W3C home > Mailing lists > Public > public-tracking@w3.org > October 2011

Re: [ISSUE-81, ACTION-13] Response Header Format

From: David Singer <singer@apple.com>
Date: Fri, 21 Oct 2011 10:44:12 -0700
Message-id: <DE64B982-E168-4018-BEE5-FB806EC4EC01@apple.com>
To: "public-tracking@w3.org Group WG" <public-tracking@w3.org>

On Oct 20, 2011, at 17:25 , Roy T. Fielding wrote:

> On Oct 20, 2011, at 11:17 AM, David Singer wrote:
>> I think you are allowing your pessimism to run too far. Strictly, logging out means I can't do anything I'd need to log in to do; it doesn't strictly mean 'forget me'.  But if a site responds "I am not tracking you in this transaction" and it later transpires that it was, that's pretty useful.
> 
> DNT does not mean "forget me".  If the server responds positively to DNT,
> it means that it won't track the user beyond its own branded sites
> (and presumably won't share the internal data collection with third
> parties unless the user requested it for some other reason, like by
> purchasing something with a credit card).  Please do not confuse DNT
> with private browsing mode.  Whatever a server might say in response,
> it won't be understandable without a full policy description.
> 
> And the response is not just a few bytes.  It is a few bytes for every
> single resource for which we indicate a response is needed, every time
> those resources are accessed.  A typical site embeds dozens of such
> requests per page.
> 
> In contrast, a well-known location can represent exactly how the
> site as a whole tracks, provide information specific to that user
> (such as a link to where they can see and edit the data collected),
> only needs to be requested once per site, and only by those
> browsers specifically configured to do so.  It thus has no performance
> impact whatsoever and does not require any modification to the
> existing code that implements all of today's operating websites.
> 

I think you are saying two things here I disagree with, but I am going to re-state them in case I misunderstand you, and then if I have, the disagreement can be ignored.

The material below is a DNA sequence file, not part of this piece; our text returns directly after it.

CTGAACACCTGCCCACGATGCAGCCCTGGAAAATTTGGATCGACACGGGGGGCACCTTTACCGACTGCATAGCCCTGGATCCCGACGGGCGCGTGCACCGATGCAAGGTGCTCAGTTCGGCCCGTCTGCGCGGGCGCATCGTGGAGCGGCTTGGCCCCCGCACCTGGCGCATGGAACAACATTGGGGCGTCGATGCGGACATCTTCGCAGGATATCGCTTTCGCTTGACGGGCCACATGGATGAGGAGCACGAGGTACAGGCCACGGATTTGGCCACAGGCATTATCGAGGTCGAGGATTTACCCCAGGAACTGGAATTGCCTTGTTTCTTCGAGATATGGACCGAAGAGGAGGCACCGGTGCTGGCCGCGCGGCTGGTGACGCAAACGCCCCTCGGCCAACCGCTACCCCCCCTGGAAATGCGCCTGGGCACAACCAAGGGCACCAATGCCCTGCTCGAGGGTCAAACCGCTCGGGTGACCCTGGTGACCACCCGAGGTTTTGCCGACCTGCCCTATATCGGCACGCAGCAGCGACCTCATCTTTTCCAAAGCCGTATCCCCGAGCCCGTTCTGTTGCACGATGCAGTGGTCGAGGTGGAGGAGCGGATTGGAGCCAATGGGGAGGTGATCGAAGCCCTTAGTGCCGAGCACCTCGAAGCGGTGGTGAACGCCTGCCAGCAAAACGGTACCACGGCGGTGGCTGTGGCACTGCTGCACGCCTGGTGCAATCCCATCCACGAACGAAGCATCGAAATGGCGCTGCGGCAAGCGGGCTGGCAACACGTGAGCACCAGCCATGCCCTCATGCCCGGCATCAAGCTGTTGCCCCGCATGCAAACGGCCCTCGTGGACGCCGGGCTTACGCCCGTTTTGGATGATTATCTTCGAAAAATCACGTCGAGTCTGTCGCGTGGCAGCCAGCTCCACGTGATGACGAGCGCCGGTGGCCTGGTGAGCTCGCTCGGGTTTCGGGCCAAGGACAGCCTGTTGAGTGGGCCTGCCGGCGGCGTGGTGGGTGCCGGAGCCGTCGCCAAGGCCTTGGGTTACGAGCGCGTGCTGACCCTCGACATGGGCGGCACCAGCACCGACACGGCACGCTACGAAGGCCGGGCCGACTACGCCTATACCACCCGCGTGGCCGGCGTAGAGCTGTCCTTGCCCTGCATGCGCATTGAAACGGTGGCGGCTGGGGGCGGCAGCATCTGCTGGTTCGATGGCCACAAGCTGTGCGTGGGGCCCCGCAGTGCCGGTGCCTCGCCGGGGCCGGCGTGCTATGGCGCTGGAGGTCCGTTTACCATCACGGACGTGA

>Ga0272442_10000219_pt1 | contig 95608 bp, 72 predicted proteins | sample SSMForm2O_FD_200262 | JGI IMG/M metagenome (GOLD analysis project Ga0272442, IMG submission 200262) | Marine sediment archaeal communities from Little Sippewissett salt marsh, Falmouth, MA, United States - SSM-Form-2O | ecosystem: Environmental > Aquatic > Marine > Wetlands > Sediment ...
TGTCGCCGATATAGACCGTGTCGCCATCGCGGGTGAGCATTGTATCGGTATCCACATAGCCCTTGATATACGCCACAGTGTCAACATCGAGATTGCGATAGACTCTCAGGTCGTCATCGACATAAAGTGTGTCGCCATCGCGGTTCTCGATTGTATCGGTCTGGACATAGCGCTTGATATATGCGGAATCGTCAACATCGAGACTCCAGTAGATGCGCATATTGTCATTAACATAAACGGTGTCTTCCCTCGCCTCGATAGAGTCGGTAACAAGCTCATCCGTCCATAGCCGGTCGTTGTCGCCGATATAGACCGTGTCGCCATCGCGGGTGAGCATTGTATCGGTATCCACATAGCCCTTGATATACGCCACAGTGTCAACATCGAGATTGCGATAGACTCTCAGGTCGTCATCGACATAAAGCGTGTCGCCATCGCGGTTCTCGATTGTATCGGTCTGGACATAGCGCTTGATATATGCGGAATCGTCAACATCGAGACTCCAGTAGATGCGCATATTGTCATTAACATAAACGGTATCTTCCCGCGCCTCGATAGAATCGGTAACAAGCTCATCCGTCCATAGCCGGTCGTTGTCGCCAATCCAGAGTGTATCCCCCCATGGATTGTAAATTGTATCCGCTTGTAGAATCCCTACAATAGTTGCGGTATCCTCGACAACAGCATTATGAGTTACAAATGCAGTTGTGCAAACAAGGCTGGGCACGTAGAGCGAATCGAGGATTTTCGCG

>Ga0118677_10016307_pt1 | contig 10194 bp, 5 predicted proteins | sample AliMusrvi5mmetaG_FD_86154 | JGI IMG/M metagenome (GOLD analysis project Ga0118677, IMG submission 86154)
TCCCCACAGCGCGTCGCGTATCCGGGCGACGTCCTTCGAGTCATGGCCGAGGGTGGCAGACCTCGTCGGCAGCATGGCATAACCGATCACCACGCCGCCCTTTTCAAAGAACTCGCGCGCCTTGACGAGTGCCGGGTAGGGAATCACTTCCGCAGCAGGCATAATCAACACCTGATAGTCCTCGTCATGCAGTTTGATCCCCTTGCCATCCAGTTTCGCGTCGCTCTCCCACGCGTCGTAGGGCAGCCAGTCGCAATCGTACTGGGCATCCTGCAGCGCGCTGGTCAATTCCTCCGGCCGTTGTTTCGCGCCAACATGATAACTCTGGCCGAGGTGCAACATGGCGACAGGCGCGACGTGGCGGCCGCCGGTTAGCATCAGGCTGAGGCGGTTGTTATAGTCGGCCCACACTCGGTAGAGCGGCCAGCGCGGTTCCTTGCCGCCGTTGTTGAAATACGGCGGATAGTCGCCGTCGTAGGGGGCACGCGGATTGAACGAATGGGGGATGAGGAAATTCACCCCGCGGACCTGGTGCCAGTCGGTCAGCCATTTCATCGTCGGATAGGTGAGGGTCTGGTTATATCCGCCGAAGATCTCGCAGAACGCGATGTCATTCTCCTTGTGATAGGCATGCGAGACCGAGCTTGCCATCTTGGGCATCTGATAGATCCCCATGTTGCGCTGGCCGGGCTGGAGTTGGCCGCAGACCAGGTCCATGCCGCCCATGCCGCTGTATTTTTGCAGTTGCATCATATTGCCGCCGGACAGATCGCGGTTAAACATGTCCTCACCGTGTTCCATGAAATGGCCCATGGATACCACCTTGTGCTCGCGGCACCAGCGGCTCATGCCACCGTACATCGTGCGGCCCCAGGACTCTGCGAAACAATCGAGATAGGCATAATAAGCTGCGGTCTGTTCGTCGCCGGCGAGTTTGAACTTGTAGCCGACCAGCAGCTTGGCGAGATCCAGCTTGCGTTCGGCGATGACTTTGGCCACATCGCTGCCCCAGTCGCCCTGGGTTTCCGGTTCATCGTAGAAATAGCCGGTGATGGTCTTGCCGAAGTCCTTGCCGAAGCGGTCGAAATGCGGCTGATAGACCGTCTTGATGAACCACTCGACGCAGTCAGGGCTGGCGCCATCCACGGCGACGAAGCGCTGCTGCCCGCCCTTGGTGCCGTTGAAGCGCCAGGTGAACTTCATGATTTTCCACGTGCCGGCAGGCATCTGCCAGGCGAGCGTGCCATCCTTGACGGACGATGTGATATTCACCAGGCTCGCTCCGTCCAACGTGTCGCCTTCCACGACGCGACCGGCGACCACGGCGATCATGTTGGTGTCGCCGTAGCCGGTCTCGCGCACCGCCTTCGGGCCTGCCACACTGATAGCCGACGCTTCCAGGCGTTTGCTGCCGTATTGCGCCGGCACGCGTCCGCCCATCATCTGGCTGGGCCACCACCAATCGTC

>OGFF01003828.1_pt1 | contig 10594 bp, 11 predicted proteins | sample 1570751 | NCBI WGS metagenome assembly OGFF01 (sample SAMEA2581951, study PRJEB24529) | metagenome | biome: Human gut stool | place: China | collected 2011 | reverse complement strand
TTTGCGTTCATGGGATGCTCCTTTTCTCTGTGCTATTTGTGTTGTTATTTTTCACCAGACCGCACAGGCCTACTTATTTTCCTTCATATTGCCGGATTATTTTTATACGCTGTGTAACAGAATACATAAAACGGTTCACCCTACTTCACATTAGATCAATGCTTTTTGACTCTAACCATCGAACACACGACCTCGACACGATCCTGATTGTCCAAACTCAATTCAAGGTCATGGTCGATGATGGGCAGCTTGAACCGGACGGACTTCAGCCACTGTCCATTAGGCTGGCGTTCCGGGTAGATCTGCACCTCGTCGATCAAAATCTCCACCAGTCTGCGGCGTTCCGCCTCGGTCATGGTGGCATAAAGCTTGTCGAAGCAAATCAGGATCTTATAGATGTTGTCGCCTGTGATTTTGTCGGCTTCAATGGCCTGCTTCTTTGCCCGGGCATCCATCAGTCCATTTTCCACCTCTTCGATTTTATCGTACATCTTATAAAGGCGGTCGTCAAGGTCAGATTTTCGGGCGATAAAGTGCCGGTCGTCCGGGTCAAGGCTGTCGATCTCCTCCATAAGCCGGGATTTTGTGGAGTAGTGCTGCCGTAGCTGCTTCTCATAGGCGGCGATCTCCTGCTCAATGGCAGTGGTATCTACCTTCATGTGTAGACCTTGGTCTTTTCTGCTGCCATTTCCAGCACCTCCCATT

A - it's OK to add a DNT header to every request, but it's unacceptable overhead to add it to every response.
B - the definition of 'track' and specifically 'not track' may vary site-by-site, so what it means will have to be expressed in a privacy policy on each site, and a response header cannot capture those nuances.
C - it's OK for users and user-agents to make changes to handle DNT, but not acceptable for those (the sites) who are tracking and benefiting from tracking.


A seems strange; requests are generally smallish, whereas responses are typically reasonably large.  "DNT: 1,xxxxx" is quite a bit smaller than the average URL in a request, and much smaller than any HTML fragment, image, etc. that might be in a response.  Even 1x1.gif is 43 bytes according to wikipedia.

B will take a little more to discuss.  

I used to be involved in Rights Expression Languages, where the debate was essentially about whether a formal language could capture all the nuance of what might vary in the rights being transferred in (for the most part) a purchase transaction.  What was not discussed was whether the average consumer was prepared to have the rights acquired vary both in space (between different sites) and in time (different purchases on the same site).  The answer seems to be 'no', that when consumers think they have 'bought something' they want a pretty static and universal understanding of what they have bought.

Now, in the case of Rights Expressions, we're talking about sites that (a) the user chose to visit, and (b) with which they chose to have a transaction.

In the case of DNT, for 3rd-party sites, neither of these are true.  I therefore believe that it is paramount that what 'no track' means be something that is defined in the specification we are writing, and does NOT vary from site to site or over time within a given site.  If sites are at liberty to define 'not track' however they please, I think we will have achieved nothing.

C - it seems to me that the work in building the databases, correlation engines, input processing (e.g. from the URL and first party) and so on, that are involved in tracking users is vastly larger than processing the DNT header, and responding with a clear and accurate indication of what the site is doing in response.

David Singer
Multimedia and Software Standards, Apple Inc.
Received on Friday, 21 October 2011 17:44:51 UTC

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